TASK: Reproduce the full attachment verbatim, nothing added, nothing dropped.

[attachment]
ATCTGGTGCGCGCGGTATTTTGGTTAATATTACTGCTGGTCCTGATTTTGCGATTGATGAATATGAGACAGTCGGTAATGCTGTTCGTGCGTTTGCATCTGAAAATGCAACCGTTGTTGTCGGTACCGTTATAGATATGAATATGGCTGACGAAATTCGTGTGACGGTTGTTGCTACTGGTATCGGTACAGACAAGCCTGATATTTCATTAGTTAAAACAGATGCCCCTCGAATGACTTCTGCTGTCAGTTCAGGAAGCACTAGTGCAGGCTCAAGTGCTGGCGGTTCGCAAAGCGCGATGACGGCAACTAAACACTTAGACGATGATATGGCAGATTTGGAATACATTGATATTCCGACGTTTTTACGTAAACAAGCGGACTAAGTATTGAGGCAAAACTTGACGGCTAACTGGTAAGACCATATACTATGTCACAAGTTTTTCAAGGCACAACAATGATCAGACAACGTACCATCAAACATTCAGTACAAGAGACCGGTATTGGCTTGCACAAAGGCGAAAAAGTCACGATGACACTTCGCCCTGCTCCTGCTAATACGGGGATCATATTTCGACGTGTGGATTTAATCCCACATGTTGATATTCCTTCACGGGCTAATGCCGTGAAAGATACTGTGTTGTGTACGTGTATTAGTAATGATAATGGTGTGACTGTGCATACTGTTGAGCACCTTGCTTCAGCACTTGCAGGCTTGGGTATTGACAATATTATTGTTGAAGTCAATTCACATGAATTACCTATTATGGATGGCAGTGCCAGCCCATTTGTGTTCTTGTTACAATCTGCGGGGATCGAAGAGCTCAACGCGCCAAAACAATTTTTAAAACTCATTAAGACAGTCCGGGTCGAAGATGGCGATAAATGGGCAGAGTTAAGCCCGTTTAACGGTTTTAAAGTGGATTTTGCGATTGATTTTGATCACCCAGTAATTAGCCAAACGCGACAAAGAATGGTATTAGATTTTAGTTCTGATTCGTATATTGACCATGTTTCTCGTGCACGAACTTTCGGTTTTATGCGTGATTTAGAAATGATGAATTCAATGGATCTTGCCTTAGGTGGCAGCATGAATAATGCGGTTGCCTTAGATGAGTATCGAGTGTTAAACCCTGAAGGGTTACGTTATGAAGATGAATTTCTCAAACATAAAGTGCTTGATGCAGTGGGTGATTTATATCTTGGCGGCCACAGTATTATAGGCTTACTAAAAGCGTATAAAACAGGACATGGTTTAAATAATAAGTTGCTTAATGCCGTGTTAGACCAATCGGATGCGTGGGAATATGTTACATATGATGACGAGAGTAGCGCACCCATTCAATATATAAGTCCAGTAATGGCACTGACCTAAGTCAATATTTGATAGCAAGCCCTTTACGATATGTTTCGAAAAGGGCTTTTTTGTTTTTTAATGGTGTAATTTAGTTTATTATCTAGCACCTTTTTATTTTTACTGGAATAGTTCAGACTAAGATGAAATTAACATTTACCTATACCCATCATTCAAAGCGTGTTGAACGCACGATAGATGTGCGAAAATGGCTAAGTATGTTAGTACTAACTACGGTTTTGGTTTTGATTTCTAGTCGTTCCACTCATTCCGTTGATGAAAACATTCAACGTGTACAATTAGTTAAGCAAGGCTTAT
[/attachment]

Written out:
ATCTGGTGCGCGCGGTATTTTGGTTAATATTACTGCTGGTCCTGATTTTGCGATTGATGAATATGAGACAGTCGGTAATGCTGTTCGTGCGTTTGCATCTGAAAATGCAACCGTTGTTGTCGGTACCGTTATAGATATGAATATGGCTGACGAAATTCGTGTGACGGTTGTTGCTACTGGTATCGGTACAGACAAGCCTGATATTTCATTAGTTAAAACAGATGCCCCTCGAATGACTTCTGCTGTCAGTTCAGGAAGCACTAGTGCAGGCTCAAGTGCTGGCGGTTCGCAAAGCGCGATGACGGCAACTAAACACTTAGACGATGATATGGCAGATTTGGAATACATTGATATTCCGACGTTTTTACGTAAACAAGCGGACTAAGTATTGAGGCAAAACTTGACGGCTAACTGGTAAGACCATATACTATGTCACAAGTTTTTCAAGGCACAACAATGATCAGACAACGTACCATCAAACATTCAGTACAAGAGACCGGTATTGGCTTGCACAAAGGCGAAAAAGTCACGATGACACTTCGCCCTGCTCCTGCTAATACGGGGATCATATTTCGACGTGTGGATTTAATCCCACATGTTGATATTCCTTCACGGGCTAATGCCGTGAAAGATACTGTGTTGTGTACGTGTATTAGTAATGATAATGGTGTGACTGTGCATACTGTTGAGCACCTTGCTTCAGCACTTGCAGGCTTGGGTATTGACAATATTATTGTTGAAGTCAATTCACATGAATTACCTATTATGGATGGCAGTGCCAGCCCATTTGTGTTCTTGTTACAATCTGCGGGGATCGAAGAGCTCAACGCGCCAAAACAATTTTTAAAACTCATTAAGACAGTCCGGGTCGAAGATGGCGATAAATGGGCAGAGTTAAGCCCGTTTAACGGTTTTAAAGTGGATTTTGCGATTGATTTTGATCACCCAGTAATTAGCCAAACGCGACAAAGAATGGTATTAGATTTTAGTTCTGATTCGTATATTGACCATGTTTCTCGTGCACGAACTTTCGGTTTTATGCGTGATTTAGAAATGATGAATTCAATGGATCTTGCCTTAGGTGGCAGCATGAATAATGCGGTTGCCTTAGATGAGTATCGAGTGTTAAACCCTGAAGGGTTACGTTATGAAGATGAATTTCTCAAACATAAAGTGCTTGATGCAGTGGGTGATTTATATCTTGGCGGCCACAGTATTATAGGCTTACTAAAAGCGTATAAAACAGGACATGGTTTAAATAATAAGTTGCTTAATGCCGTGTTAGACCAATCGGATGCGTGGGAATATGTTACATATGATGACGAGAGTAGCGCACCCATTCAATATATAAGTCCAGTAATGGCACTGACCTAAGTCAATATTTGATAGCAAGCCCTTTACGATATGTTTCGAAAAGGGCTTTTTTGTTTTTTAATGGTGTAATTTAGTTTATTATCTAGCACCTTTTTATTTTTACTGGAATAGTTCAGACTAAGATGAAATTAACATTTACCTATACCCATCATTCAAAGCGTGTTGAACGCACGATAGATGTGCGAAAATGGCTAAGTATGTTAGTACTAACTACGGTTTTGGTTTTGATTTCTAGTCGTTCCACTCATTCCGTTGATGAAAACATTCAACGTGTACAATTAGTTAAGCAAGGCTTAT